Oh Sailor Behave
|Oh Sailor Behave|
|Directed by||Archie Mayo|
|Written by||Joseph Jackson
from the play by Elmer Rice
|Music by||Joseph Burke
Leonid S. Leonardi
|Edited by||William Holmes|
|Distributed by||Warner Bros. Pictures, Inc.|
Oh Sailor Behave is a 1930 American Pre-Code musical comedy film produced and released by Warner Brothers, and based on the play See Naples and Die, written by Elmer Rice. The film was originally intended to be entirely in Technicolor and was advertised as such in movie trade journals. Due to the backlash against musicals, it was apparently released in black-and-white only.
An American newspaper reporter named Charlie Carroll (Charles King) is sent to Venice to interview a Romanian general, who is played by Noah Beery. While in Venice Charlie falls for a young heiress named Nanette Dodge (Irene Delroy). When Charlie is unable to get an interview with the Romanian general, a local siren named Kunegundi (Vivien Oakland), who is the general's favorite helps him. Meanwhile, Nanette learns that her sister is being blackmailed by Prince Kasloff of Russia (Lowell Sherman), to whom she wrote some incriminating letters. Nanette attempts to vamp the Prince in order to obtain the love letters. The Prince, however, tricks her and demands that Nanette marry him if she wants to save her sister. After being repeatedly rebuked by Nanette, the prince hires the Romanian general (Noah Beery) to kidnap her and force her into marriage. Charlie, thinking she has eloped, consoles himself with Kunegundi (Vivien Oakland) and almost marries her until he realizes the truth about Nanette and that she has been kidnapped by the Prince. Charlie sets out to rescue her and when the Prince shows up disguised as the general he shoots Prince Kasloff. Charlie and Nanette are happily reunited.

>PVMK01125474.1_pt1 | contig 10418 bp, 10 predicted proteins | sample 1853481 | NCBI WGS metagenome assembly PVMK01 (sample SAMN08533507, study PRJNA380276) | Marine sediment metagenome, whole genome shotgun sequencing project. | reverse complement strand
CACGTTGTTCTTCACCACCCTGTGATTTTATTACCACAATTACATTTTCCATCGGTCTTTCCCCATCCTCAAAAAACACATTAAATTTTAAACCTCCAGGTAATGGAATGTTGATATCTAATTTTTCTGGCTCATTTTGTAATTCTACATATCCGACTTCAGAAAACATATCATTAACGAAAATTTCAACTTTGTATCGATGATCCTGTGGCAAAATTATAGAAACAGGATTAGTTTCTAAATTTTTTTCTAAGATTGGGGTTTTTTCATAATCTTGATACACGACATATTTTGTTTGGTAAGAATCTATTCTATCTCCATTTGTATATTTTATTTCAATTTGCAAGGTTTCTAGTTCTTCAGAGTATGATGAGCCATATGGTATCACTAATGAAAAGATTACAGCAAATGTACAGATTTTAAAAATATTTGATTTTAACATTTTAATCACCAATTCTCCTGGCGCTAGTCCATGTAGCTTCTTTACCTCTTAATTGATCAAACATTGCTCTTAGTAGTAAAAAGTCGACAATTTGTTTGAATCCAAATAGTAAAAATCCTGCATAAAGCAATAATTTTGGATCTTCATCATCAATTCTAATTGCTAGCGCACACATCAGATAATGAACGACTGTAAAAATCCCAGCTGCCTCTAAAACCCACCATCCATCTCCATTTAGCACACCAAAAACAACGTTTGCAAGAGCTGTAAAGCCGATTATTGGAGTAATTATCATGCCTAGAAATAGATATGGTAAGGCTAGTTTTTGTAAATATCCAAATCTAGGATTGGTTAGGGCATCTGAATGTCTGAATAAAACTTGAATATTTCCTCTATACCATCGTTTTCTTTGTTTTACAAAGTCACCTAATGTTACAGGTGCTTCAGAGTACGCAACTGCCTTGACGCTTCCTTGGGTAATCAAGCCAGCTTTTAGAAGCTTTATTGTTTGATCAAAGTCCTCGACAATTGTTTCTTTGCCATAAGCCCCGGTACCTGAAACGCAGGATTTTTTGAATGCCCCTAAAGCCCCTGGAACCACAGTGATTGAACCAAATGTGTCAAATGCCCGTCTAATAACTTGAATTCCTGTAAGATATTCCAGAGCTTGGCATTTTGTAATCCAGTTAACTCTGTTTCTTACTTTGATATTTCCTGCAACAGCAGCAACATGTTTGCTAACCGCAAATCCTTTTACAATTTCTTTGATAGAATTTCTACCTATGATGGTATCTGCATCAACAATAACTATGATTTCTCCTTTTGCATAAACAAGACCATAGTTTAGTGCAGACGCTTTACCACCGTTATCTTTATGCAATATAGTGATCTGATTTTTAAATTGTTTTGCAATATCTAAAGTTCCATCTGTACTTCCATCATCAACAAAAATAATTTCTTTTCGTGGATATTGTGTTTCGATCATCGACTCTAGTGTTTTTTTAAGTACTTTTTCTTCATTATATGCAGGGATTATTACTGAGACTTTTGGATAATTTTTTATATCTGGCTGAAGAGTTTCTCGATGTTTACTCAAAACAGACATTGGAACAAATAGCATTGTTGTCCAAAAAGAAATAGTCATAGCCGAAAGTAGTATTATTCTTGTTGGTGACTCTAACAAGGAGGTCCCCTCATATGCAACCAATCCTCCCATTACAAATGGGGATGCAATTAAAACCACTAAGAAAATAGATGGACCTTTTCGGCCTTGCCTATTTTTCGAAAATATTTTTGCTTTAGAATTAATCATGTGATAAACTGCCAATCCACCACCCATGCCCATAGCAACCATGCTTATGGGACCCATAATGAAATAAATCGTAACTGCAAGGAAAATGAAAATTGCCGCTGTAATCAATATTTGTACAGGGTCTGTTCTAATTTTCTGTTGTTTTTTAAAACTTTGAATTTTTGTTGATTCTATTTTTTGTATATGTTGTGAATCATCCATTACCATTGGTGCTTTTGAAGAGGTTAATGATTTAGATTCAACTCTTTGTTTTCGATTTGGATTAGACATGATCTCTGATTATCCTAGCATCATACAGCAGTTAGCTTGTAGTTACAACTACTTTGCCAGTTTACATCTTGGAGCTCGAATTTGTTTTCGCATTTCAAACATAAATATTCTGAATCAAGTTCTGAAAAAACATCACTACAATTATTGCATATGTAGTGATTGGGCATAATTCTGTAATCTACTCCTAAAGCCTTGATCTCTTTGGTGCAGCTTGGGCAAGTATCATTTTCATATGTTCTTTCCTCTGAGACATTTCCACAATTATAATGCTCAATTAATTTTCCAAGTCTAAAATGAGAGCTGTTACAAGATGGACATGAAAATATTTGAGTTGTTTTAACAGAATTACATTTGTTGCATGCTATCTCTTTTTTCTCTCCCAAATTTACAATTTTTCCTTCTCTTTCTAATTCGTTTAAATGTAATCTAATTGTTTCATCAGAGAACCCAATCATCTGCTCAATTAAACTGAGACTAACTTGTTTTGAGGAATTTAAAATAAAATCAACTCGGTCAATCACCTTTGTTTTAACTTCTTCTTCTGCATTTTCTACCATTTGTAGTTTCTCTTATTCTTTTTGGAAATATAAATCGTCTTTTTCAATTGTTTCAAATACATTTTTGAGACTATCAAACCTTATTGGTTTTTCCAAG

Ole Olsen and Chic Johnson provide comic relief that is completely unrelated to the main story. They play the part of two American sailors stationed in Naples who attempt to find a wooden-legged thief who has robbed the navy storehouse in Venice. Louisa, a local siren (played by Lotti Loder) leads them on and embroils them in trouble.
- "When Love Comes In The Moonlight"
- "Leave A Little Smile"
- "Highway to Heaven"
- "The Laughing Song"
- "Tell Us Which One Do You Love"
- Charles King recorded three songs for the film for Brunswick Records: Brunswick 4840 (Highway to Heaven/When Love Comes in the Moonlight); Brunswick 4849 (Leave A Little Smile). The other side of Brunswick 4849 featured a song from the aborted MGM revue The March of Time (1930).
- This was to be Charles King's last musical movie. He went back to the Broadway stage, since movie audiences had grown tired of musicals, and never returned to the screen.
- Due to the public apathy towards musicals, Warner Bros. did not debut this film in the usual prestigious movie theaters. The film was immediately placed in general release with no fanfare.
- Comedians Olsen and Johnson were added to the film due to growing public apathy towards serious stage actors such as King and Delroy. The movie was marketed as a comedy film with these comics billed as "America's funniest clowns".
The version of the film released in the United States, late in 1930, survives intact. A print is at the Museum of Modern Art, and is in the Turner Classic Movies film library as well as the Library of Congress. The complete soundtrack also survives on Vitaphone disks. The film was released on DVD through the Warner Archive Collection in 2014.
- The AFI Catalog of Feature Films: Oh Sailor Behave
- Catalog of Holdings The American Film Institute Collection and The United Artists Collection at The Library of Congress, page 130 c.1978 by The American Film Institute